Skipping Halloween hard to swallow

By Tammy Keith Originally Published November 4, 2012 at 12:00 a.m.
Updated November 2, 2012 at 11:09 a.m.
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Halloween has always been my favorite holiday.

I loved dressing up as a kid (I always had long, thick hair, perfect for ratting witchily).

As an adult, I enjoy seeing the costumes adorable little kids wear when they come to my door.

Jerry Seinfeld said in his children’s Halloween book, “It’s all about the candy.”

This year, my husband suggested that we turn off the lights, skip Halloween and go to a movie. At first, it was like a wooden stake through Dracula’s heart.

After I thought about it more, I agreed.

More and more “kids” these days look like they might ask for a beer. Teenagers carrying pillowcases who come without costumes, and toothless adults hold out buckets to get candy “for the baby in the car.”

That’s scary.

My husband always insists that we keep a count of the trick-or-treaters, which gets a little stressful. They come in herds, and it’s hard to keep up, much less enjoy the costumes of the cute ones.

We usually have about 250. They bus them in to our neighborhood, I swear.

(I don’t blame them — when I was growing up, we always hit Gould Street. We knew that’s where we could get fun-size candy bars, the holy grail.)

My husband starts buying candy weeks in advance, otherwise we’d have to take out a bank loan to buy that much all at once (people talk about the price of gas, have you priced chocolate?) I insist on buying good candy. I refuse to give out Dots, although I’m sure there are two or three people in the world who actually like them.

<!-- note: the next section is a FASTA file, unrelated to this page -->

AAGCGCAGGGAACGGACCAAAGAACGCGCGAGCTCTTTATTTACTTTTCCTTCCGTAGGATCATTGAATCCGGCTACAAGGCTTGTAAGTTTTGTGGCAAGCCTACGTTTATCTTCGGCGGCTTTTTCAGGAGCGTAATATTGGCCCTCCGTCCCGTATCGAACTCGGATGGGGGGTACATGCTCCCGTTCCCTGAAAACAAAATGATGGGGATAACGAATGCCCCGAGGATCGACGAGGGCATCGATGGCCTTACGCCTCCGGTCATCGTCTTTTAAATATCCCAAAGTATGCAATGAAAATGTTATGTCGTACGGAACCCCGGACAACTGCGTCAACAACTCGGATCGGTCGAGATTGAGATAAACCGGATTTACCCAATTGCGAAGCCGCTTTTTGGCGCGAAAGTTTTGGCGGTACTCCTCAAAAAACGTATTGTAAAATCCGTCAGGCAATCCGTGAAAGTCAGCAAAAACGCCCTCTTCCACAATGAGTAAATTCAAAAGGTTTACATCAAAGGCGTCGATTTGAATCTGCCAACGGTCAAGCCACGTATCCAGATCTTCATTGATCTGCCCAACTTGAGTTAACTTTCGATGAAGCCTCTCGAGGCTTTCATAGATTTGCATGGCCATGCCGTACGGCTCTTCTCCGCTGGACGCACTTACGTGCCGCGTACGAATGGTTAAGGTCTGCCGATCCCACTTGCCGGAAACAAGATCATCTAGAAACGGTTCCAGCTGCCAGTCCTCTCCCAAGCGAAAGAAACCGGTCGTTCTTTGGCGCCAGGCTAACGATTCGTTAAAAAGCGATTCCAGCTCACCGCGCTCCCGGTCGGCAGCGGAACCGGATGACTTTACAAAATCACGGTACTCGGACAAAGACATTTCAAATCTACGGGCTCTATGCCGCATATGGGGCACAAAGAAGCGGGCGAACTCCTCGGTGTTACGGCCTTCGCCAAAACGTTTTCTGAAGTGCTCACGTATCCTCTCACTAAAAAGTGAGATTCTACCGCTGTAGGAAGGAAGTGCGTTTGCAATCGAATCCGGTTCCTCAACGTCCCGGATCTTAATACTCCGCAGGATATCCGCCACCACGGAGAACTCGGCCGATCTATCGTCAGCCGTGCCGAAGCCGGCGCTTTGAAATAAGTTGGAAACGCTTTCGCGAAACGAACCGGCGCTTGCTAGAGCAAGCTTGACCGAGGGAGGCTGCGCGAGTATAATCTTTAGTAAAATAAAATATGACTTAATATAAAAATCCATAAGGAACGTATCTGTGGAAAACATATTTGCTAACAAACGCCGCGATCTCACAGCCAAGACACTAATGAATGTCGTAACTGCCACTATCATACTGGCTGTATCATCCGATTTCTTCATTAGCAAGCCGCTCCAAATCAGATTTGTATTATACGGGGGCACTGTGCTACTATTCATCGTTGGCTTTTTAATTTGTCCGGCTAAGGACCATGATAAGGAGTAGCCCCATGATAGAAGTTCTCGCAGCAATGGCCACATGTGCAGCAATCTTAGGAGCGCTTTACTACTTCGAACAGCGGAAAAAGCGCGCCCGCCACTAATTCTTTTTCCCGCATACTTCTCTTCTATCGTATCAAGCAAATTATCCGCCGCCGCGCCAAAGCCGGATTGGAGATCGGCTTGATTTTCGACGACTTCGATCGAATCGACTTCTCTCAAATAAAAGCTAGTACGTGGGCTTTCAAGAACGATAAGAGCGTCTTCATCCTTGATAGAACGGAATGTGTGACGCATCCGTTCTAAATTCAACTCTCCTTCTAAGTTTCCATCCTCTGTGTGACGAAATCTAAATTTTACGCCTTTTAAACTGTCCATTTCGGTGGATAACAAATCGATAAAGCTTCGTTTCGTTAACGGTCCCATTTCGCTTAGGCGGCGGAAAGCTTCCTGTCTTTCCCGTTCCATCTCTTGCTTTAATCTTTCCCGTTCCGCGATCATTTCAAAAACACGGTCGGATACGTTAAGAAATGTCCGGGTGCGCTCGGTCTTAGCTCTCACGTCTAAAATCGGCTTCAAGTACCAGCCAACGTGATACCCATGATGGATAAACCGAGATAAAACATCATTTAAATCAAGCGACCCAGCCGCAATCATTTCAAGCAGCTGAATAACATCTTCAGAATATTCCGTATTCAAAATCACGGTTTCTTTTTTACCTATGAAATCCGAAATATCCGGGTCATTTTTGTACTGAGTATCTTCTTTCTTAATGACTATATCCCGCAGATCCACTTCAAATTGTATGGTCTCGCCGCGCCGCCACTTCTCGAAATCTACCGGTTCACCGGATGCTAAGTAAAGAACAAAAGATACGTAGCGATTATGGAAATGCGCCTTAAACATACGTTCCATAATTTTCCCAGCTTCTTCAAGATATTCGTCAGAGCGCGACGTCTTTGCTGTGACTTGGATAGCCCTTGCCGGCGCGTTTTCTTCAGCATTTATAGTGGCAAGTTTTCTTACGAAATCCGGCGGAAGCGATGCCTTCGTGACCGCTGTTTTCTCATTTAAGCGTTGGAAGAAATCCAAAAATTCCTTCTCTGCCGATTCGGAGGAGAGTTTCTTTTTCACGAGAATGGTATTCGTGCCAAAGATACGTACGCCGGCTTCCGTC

My husband hides the candy so the rest of the family won’t eat it all before the big night. Our younger son and I love sweets.

One night, I was craving a Kit Kat. I’d seen my husband go to his hiding place in our bedroom to bring us back a rationed portion, so I started looking for it. I looked in drawers, under the bed, on top of the armoire. I felt like a junkie looking for her stash. I even looked in the suitcases in his closet.

Finally, I found a huge bag of candy on the floor of his closet behind his shirts. Score!

I raided it only once before he brought it out and said he was taking it to his college students.

As soon as it was in plain sight, my younger son and I consumed Kit Kats and Reese’s Peanut Butter Cups faster than Joey Chestnut eats hot dogs.

“Take this away,” my son said.

We went out to eat together before the movie, and the restaurant had bowls of Halloween candy, which I sampled.

It was hard to go cold turkey

this year on Halloween.

Next year, I may grab a pillowcase and go door to door.

Senior writer Tammy Keith can be reached at (501) 327-0370 or

Niche Publications Senior Writer Tammy Keith can be reached at 501-327-0370 or

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